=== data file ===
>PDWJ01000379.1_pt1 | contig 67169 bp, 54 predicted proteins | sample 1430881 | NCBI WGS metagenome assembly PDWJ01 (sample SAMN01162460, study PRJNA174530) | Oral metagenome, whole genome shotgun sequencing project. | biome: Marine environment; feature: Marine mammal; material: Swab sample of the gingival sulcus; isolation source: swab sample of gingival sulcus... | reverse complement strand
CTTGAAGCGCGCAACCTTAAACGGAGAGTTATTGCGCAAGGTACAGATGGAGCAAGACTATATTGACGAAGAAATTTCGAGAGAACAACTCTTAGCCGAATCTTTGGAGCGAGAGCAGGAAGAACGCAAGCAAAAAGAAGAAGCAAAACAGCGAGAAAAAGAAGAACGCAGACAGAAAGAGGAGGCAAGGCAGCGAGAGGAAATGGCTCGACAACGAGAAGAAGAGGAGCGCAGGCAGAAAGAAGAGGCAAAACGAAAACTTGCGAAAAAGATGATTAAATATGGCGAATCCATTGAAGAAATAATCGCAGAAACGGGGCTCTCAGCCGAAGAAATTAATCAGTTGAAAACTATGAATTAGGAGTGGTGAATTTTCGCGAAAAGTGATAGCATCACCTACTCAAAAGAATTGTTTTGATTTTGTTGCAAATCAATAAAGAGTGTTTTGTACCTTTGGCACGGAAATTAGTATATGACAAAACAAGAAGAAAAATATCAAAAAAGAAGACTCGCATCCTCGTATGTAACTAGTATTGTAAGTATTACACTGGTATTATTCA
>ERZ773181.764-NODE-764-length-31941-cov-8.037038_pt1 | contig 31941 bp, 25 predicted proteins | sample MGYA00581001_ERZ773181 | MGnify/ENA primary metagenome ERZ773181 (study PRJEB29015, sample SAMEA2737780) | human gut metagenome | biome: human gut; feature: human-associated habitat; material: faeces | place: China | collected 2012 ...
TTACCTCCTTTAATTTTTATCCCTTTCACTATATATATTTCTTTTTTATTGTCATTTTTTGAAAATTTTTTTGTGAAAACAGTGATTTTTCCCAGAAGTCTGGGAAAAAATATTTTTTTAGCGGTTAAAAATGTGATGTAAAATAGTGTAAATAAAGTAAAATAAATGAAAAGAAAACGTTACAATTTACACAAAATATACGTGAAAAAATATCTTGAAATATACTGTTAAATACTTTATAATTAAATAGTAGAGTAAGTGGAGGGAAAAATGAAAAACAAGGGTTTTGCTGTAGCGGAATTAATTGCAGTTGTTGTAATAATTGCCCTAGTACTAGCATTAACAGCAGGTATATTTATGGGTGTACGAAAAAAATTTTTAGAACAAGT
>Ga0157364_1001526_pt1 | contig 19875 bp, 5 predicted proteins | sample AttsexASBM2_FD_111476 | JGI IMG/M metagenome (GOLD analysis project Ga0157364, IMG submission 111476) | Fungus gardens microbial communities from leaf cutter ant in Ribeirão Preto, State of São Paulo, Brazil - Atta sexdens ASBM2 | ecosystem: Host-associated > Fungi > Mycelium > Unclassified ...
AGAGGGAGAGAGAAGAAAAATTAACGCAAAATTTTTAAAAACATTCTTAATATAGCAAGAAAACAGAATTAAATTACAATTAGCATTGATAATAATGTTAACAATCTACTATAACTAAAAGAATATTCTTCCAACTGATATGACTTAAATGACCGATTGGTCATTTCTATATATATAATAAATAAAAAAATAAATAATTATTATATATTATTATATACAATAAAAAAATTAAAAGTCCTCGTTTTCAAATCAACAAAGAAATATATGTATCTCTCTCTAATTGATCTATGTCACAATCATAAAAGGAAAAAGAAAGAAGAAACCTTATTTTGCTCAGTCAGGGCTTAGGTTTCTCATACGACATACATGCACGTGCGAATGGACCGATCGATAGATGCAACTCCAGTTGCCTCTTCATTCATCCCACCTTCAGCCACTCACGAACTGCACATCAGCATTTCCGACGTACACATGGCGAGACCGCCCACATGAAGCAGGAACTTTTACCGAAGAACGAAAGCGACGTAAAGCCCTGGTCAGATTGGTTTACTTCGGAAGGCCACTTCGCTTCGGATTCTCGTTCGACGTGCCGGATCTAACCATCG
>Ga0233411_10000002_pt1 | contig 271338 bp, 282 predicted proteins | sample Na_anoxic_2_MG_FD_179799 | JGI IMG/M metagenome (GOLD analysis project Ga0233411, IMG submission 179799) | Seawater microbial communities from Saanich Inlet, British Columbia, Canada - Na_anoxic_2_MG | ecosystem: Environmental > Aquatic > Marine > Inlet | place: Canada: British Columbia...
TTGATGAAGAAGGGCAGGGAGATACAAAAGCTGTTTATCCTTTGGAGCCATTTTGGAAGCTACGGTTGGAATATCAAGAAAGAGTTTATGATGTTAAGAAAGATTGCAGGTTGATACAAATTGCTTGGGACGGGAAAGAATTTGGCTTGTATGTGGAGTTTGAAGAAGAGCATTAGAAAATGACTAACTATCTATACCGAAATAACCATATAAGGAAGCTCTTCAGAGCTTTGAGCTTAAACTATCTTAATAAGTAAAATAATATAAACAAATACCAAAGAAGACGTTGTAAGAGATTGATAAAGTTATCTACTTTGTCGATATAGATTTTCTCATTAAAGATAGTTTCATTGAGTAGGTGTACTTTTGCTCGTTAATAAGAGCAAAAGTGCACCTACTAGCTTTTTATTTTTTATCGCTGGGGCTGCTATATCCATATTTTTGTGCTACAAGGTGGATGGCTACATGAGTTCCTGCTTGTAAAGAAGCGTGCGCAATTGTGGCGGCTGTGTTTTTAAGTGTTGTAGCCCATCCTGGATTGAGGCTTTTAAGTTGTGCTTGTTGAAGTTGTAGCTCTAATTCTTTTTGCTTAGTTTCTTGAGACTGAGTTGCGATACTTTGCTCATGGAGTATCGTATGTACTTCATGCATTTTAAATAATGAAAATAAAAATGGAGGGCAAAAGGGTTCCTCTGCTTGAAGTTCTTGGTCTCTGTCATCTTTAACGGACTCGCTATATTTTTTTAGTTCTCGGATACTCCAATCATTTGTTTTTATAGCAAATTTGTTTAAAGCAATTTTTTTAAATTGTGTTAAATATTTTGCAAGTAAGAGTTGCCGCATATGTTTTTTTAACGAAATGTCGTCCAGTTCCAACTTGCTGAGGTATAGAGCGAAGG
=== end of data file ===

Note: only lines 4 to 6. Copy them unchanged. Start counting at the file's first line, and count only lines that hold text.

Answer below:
TTACCTCCTTTAATTTTTATCCCTTTCACTATATATATTTCTTTTTTATTGTCATTTTTTGAAAATTTTTTTGTGAAAACAGTGATTTTTCCCAGAAGTCTGGGAAAAAATATTTTTTTAGCGGTTAAAAATGTGATGTAAAATAGTGTAAATAAAGTAAAATAAATGAAAAGAAAACGTTACAATTTACACAAAATATACGTGAAAAAATATCTTGAAATATACTGTTAAATACTTTATAATTAAATAGTAGAGTAAGTGGAGGGAAAAATGAAAAACAAGGGTTTTGCTGTAGCGGAATTAATTGCAGTTGTTGTAATAATTGCCCTAGTACTAGCATTAACAGCAGGTATATTTATGGGTGTACGAAAAAAATTTTTAGAACAAGT
>Ga0157364_1001526_pt1 | contig 19875 bp, 5 predicted proteins | sample AttsexASBM2_FD_111476 | JGI IMG/M metagenome (GOLD analysis project Ga0157364, IMG submission 111476) | Fungus gardens microbial communities from leaf cutter ant in Ribeirão Preto, State of São Paulo, Brazil - Atta sexdens ASBM2 | ecosystem: Host-associated > Fungi > Mycelium > Unclassified ...
AGAGGGAGAGAGAAGAAAAATTAACGCAAAATTTTTAAAAACATTCTTAATATAGCAAGAAAACAGAATTAAATTACAATTAGCATTGATAATAATGTTAACAATCTACTATAACTAAAAGAATATTCTTCCAACTGATATGACTTAAATGACCGATTGGTCATTTCTATATATATAATAAATAAAAAAATAAATAATTATTATATATTATTATATACAATAAAAAAATTAAAAGTCCTCGTTTTCAAATCAACAAAGAAATATATGTATCTCTCTCTAATTGATCTATGTCACAATCATAAAAGGAAAAAGAAAGAAGAAACCTTATTTTGCTCAGTCAGGGCTTAGGTTTCTCATACGACATACATGCACGTGCGAATGGACCGATCGATAGATGCAACTCCAGTTGCCTCTTCATTCATCCCACCTTCAGCCACTCACGAACTGCACATCAGCATTTCCGACGTACACATGGCGAGACCGCCCACATGAAGCAGGAACTTTTACCGAAGAACGAAAGCGACGTAAAGCCCTGGTCAGATTGGTTTACTTCGGAAGGCCACTTCGCTTCGGATTCTCGTTCGACGTGCCGGATCTAACCATCG